Product Overload – Drop The Soap
This is the second post about my personal product reduction project (or ‘scheme’ as they would say in England). To see the details check out the original post under my blog category “Product Overload.”
August 26, 2008
The category is SOAP.
I had only 2 bars of soap, but the minimal number of products is not a reflection on the importance of the category but rather my intense brand loyalty to Ivory. The only other kind of soap I had was a bar of Burt’s Bees Citrus Spice Exfoliating Soap which came in a gift pack from a Secret Santa three Christmasses ago (Thanks Floyd!) I finally used it over the last couple of weeks. It was not an unpleasant experience, but I only need one bar of soap and I’d rather it not be scratchy. I will say that it has a rather manly scent, so if you know a man who just can’t find the right exfoliating soap I recommend this product.
Moving on to my finalist: Ivory Soap. I love Ivory Soap. I have used Ivory Soap since I was a wee lass. I love that it is cheap and has a mild scent and does not irritate my lady parts. The big question is how will it score on the Skin Deep Cosmetic Safety Database. (If you are curious about their methodology I encourage you to read the detailed FAQs page). Products are scored in two ways. First, the hazard score is a scale of 0 (low hazard) to 10 (high hazard) based on what is known about the ingredients. “The hazard score represents a synthesis of known and suspected hazards from more than 50 definitive databases. The hazard rating of a product can be higher than for its individual ingredients — it adds up the hazards of all ingredients, and is scaled higher if the product has penetration enhancers or other ingredients that increase skin absorption.”
Second, the product is assessed a data gap. “The “data gap” rating is a measure of how much is unknown about an ingredient. Not all ingredients have the same amount of safety data. For example, some ingredients may appear to have low hazards, but this may be due to the fact that they have not have been studied or assessed completely. Other ingredients may appear to have low hazards and have been thoroughly studied or assessed. This score helps differentiate between ingredients and products that have been studied to different degrees.”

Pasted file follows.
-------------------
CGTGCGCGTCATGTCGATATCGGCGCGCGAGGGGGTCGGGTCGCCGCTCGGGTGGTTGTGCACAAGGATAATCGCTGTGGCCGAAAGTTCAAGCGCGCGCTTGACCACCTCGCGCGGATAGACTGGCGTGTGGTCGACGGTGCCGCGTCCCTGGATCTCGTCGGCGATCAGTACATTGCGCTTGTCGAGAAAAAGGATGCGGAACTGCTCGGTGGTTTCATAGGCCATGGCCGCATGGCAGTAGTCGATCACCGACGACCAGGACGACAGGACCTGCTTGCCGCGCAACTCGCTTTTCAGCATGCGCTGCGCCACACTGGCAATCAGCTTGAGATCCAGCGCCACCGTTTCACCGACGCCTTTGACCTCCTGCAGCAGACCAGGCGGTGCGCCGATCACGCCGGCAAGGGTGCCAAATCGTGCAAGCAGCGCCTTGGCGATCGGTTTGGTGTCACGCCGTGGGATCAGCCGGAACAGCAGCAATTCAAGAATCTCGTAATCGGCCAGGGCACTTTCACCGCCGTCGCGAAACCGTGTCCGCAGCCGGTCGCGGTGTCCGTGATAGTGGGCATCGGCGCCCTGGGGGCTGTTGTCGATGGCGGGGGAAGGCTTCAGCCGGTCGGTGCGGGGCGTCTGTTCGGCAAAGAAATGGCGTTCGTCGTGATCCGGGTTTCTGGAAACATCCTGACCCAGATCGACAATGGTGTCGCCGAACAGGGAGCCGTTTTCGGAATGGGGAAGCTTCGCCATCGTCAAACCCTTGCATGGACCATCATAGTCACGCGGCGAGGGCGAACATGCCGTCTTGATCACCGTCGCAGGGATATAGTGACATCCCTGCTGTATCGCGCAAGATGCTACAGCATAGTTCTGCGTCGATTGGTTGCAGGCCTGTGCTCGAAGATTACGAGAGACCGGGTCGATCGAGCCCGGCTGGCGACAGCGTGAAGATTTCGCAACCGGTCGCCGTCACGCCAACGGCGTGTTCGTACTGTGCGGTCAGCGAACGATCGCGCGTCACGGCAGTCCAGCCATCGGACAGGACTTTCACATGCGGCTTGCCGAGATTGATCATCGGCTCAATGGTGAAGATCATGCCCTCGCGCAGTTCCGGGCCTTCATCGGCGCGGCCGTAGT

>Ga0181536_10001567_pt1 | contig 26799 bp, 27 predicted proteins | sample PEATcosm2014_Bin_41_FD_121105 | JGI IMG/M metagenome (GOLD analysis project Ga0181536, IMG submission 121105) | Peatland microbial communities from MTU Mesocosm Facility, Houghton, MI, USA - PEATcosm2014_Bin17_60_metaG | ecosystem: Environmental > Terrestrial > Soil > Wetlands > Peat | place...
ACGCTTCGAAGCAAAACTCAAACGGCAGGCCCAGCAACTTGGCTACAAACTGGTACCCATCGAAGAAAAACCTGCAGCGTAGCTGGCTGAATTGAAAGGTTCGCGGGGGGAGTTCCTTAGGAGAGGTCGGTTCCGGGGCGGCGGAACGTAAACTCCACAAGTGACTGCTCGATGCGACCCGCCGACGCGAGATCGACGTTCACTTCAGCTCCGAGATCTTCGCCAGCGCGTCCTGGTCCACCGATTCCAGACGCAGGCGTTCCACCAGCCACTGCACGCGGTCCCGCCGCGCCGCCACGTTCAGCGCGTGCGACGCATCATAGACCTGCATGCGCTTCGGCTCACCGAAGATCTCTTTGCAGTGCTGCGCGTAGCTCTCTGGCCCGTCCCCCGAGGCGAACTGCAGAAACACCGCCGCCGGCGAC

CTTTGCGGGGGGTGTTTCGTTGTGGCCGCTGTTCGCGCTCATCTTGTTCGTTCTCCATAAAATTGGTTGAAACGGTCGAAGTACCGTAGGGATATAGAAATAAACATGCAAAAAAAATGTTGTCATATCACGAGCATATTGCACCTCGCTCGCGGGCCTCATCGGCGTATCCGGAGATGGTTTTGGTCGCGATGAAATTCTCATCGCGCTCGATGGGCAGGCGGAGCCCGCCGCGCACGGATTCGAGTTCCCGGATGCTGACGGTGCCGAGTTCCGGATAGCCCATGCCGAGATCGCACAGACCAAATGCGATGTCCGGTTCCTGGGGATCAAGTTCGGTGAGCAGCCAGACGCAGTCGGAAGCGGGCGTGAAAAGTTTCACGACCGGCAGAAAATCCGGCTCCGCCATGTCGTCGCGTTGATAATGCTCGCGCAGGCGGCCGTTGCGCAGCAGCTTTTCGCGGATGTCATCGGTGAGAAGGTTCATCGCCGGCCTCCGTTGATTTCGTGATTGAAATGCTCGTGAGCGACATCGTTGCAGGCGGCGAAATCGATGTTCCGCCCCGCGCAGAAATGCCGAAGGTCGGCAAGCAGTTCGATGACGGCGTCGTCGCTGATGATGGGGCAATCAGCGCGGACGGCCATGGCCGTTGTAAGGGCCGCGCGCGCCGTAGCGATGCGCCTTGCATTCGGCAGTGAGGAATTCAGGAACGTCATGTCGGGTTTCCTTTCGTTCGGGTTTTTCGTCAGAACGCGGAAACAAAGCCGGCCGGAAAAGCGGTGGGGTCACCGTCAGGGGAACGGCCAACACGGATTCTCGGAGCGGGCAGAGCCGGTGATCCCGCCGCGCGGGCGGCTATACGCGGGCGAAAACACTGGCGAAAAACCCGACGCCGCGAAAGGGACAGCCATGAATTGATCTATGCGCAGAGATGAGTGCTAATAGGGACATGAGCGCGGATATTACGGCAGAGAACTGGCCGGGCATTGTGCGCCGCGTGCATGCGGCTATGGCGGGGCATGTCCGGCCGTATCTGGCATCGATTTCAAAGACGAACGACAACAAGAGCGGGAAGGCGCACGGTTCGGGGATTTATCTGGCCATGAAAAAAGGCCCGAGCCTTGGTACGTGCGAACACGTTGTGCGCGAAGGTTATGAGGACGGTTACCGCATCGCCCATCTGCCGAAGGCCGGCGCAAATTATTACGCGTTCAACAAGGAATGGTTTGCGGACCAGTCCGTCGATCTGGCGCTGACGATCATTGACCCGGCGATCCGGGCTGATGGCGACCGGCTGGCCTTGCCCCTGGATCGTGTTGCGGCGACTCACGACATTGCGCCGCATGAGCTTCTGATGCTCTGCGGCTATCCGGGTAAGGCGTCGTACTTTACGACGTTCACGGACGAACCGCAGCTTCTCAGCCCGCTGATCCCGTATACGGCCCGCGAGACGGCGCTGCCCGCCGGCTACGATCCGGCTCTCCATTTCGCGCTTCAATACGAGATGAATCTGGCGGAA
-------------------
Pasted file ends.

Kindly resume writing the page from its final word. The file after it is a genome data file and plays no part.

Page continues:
An argument I often hear from The Husband is that he doesn’t want to buy natural products because there is no one overlooking their safety (as in the the FDA). However, what many people do not realize is that the FDA does not require any cosmetic companies to test their own products before selling them. So the safety of many common ingredients in “regular” products is either unknown or unregulated or both.
I would like to have all of my products score a 0, 1 or 2 hazard score and have a low data gap, although I’m not sure what percentage I’m comfortable with yet. I will consider a hazard score of 3 if the product has a low data gap. Let’s say 20% for now.
Okay, here goes . . . I’m looking up my faithful friend Ivory Classic Ivory Bar Soap . . .
OH NO! ACK! This is not what I expected. Ivory Soap rates a 3 (moderate hazard) but has a 66% data gap, which means many of the ingredients are untested. In fact, 75% of the ingredients have had no FDA review and 12% of the ingredients are considered High Hazard. This is a bath time tragedy. A Skin Deep user has added a comment that the product no longer contains Sodium Silicate or Magnesium Sulfate which were the major KNOWN hazards, but it still contains Fragrance which is a “known human immune system toxicant.” Also Ivory is manufactured by Procter & Gamble, which I really have no excuse for not knowing before. Grrrrrr. I loved you Ivory Soap – what will I do now?
Well, I guess next time I stop at the grocery store I will check out what products are available. I love the Uptown eco-store, but I’d rather not drive 20 miles to make a special purchase. Hopefully the Cub Foods will have one of the 56% of bar soaps that have lower safety concerns than Ivory. Too bad, so sad. Moving on.